Santa Clara County Reports 32 New COVID-19 Cases, One Death on New Coronavirus Dashboard

The Santa Clara County Public Health Department reported 32 new cases of COVID-19 on Friday, bringing the grand total of infected individuals up to 574 since the virus began spreading through Silicon Valley in late January. One more person has died from the respiratory infection as well, bringing the countywide death toll up to 20.

Public health officials unveiled the latest count on a new dashboard—part of an effort by the county to be more transparent about its pandemic response.

The data show that 41-to-50-year-olds make up 21 percent of the total tally, while 61-to-70-year-olds account for the largest number of deaths at 25 percent.

Some 75 percent of the individuals who have died had one or more pre-existing condition that put them at higher risk. More men than women have succumbed to the illness, a metric that tracks with global reports of the death toll. The new dashboard, however, does not track the number of hospitalizations, despite the county’s efforts to previously report out that data.

Information about how many tests have been conducted, however, was conspicuously absent on the new data portal. As of March 22, the county’s lab had only processed tests for 647 individuals. Despite signing off on a new mandate Tuesday that would require private labs like Verily and Quest Diagnostics to report how many each has conducted, a spokesperson for the health department said on Friday that the updated number of tests was not yet readily available.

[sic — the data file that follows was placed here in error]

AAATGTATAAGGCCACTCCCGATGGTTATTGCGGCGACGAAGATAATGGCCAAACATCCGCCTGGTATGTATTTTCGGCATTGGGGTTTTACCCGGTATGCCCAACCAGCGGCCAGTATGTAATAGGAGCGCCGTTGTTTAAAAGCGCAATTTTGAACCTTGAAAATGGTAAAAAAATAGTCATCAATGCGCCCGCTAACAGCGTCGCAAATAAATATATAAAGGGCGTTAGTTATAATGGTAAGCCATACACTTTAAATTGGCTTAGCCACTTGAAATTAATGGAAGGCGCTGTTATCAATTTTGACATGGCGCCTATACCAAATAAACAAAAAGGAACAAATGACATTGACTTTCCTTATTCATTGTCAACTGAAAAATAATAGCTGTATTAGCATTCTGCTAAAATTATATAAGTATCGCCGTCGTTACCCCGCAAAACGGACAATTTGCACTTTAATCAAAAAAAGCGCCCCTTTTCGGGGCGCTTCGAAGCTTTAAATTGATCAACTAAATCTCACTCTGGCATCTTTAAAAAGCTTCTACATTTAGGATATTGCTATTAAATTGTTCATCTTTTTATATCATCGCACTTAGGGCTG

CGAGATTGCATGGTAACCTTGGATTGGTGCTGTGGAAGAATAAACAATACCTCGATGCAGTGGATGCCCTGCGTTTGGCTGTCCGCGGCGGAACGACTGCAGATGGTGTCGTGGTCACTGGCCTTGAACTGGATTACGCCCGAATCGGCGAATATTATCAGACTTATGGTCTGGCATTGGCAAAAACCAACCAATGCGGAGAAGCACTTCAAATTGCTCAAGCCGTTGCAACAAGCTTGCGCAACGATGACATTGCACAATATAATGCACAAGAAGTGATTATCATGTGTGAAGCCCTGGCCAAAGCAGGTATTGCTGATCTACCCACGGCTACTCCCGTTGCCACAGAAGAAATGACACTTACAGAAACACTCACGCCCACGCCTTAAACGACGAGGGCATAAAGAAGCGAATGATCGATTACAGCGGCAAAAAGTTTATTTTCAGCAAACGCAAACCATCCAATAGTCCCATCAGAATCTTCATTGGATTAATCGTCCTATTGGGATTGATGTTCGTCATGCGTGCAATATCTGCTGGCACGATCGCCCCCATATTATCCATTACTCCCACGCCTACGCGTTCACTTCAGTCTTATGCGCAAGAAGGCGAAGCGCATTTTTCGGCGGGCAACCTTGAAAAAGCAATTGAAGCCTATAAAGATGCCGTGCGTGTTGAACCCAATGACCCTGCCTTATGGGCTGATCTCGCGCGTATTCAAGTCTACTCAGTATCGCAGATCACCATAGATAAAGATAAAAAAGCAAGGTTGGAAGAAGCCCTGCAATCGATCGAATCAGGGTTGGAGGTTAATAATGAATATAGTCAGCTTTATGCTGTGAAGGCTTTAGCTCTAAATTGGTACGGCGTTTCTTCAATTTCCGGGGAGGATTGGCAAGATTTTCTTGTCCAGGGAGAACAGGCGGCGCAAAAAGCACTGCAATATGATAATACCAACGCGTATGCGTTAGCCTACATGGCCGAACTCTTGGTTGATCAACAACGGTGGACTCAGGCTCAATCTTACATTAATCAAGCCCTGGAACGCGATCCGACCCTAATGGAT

The low volume of tests being conducted has hindered the ability of public officials to get a true picture of the scope of the outbreak. Santa Clara County and the city of San Jose have had different projections to the actual number of cases and predicted death tolls.

Earlier this week, San Jose Deputy City Manager Kip Harkness said anywhere from 2,000 to 16,000 people could die from COVID-19 in the county of nearly 2 million people. But in a statement given Thursday afternoon to reporters, county officials questioned the numbers, saying they hadn’t had a chance to review the methodology.

“The model shared by the city of San Jose projecting deaths and future case counts of COVID-19 was not produced, reviewed, or vetted by the County of Santa Clara,” the agency’s communications team said. “The County of Santa Clara continues to actively assess the situation and take necessary actions to slow the spread of the novel coronavirus in our community and protect those most at risk for severe illness.”

Source: Santa Clara County


  1. Some interesting information on COVID-19 testing.

    “New COVID-19 Rapid Diagnostic Approved On ‘GeneXpert’ TB Platform; Could Pave Way For More Testing In Low- & Middle-Income Countries”

    A company named Cepheid makes a commonly used family of “low-end” machines called “GeneXpert”..

    There are roughly 5,000 GeneXpert machines in the U.S., but there are also other types of machines used for testng.

    Machines come in different sizes with 1, 2, 4, 8 ,16 or more automated testing station.

    A test is conducted by a technician who puts a sample in a cartridge, and loads the cartridge into a testing station.

    The GeneXpert machine seems to sell for about $17,000 per testing station.

    The single-use cartridges contain consumable reagents and sell for about $20 each.

    A test can be done in about 45 minutes. It appears that some tests can occur faster and a testing station may be able to do 96 tests per day (4 per hour).

  2. > Public health officials unveiled the latest count on a new dashboard—part of an effort by the county to be more transparent about its pandemic response.

    The dashboard is interesting and probably saves a lot of people a lot of time answering questions.

    NOW, we need a dashboard on outcomes.

    We need to see a bargraph (“histograph”) of status of cases by day since diagnosis.

    It needs to show “active” cases and “closed” or “recovered” cases.

    It is important to know how the population of “active” cases is growing or declining, and the “time to recovery” for a COVID-19 infection.

    If the population of “ACTIVE” cases is stable or declining, than all the isolations, quarantines, sheltering and lockdowns are arguably working.

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